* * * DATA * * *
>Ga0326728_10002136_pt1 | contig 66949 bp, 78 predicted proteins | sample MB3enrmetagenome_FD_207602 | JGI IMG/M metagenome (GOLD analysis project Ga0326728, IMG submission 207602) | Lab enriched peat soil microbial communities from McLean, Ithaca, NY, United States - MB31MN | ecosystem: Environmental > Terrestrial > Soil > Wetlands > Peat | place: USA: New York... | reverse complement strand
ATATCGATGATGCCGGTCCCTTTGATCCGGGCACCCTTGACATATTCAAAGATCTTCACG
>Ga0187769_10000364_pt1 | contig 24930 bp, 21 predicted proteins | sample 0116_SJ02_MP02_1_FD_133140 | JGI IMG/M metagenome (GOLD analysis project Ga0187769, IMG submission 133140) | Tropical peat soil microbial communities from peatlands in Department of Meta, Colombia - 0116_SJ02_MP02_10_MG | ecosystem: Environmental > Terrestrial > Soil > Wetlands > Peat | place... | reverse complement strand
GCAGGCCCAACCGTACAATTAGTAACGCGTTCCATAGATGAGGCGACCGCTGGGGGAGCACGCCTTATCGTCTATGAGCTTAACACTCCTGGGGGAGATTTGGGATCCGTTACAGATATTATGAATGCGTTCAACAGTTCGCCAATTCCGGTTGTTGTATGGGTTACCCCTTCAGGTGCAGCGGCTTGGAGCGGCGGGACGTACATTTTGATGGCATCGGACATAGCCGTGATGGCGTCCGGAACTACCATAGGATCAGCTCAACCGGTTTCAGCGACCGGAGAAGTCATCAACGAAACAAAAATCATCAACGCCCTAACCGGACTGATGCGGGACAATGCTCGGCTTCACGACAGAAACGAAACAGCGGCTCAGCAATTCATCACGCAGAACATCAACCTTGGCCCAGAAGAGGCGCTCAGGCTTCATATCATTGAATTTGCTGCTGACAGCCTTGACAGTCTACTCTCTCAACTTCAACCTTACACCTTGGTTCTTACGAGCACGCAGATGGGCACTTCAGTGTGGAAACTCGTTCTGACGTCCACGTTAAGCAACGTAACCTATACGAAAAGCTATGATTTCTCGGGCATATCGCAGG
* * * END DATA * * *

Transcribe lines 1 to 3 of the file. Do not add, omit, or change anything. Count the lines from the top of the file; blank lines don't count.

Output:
>Ga0326728_10002136_pt1 | contig 66949 bp, 78 predicted proteins | sample MB3enrmetagenome_FD_207602 | JGI IMG/M metagenome (GOLD analysis project Ga0326728, IMG submission 207602) | Lab enriched peat soil microbial communities from McLean, Ithaca, NY, United States - MB31MN | ecosystem: Environmental > Terrestrial > Soil > Wetlands > Peat | place: USA: New York... | reverse complement strand
ATATCGATGATGCCGGTCCCTTTGATCCGGGCACCCTTGACATATTCAAAGATCTTCACG
>Ga0187769_10000364_pt1 | contig 24930 bp, 21 predicted proteins | sample 0116_SJ02_MP02_1_FD_133140 | JGI IMG/M metagenome (GOLD analysis project Ga0187769, IMG submission 133140) | Tropical peat soil microbial communities from peatlands in Department of Meta, Colombia - 0116_SJ02_MP02_10_MG | ecosystem: Environmental > Terrestrial > Soil > Wetlands > Peat | place... | reverse complement strand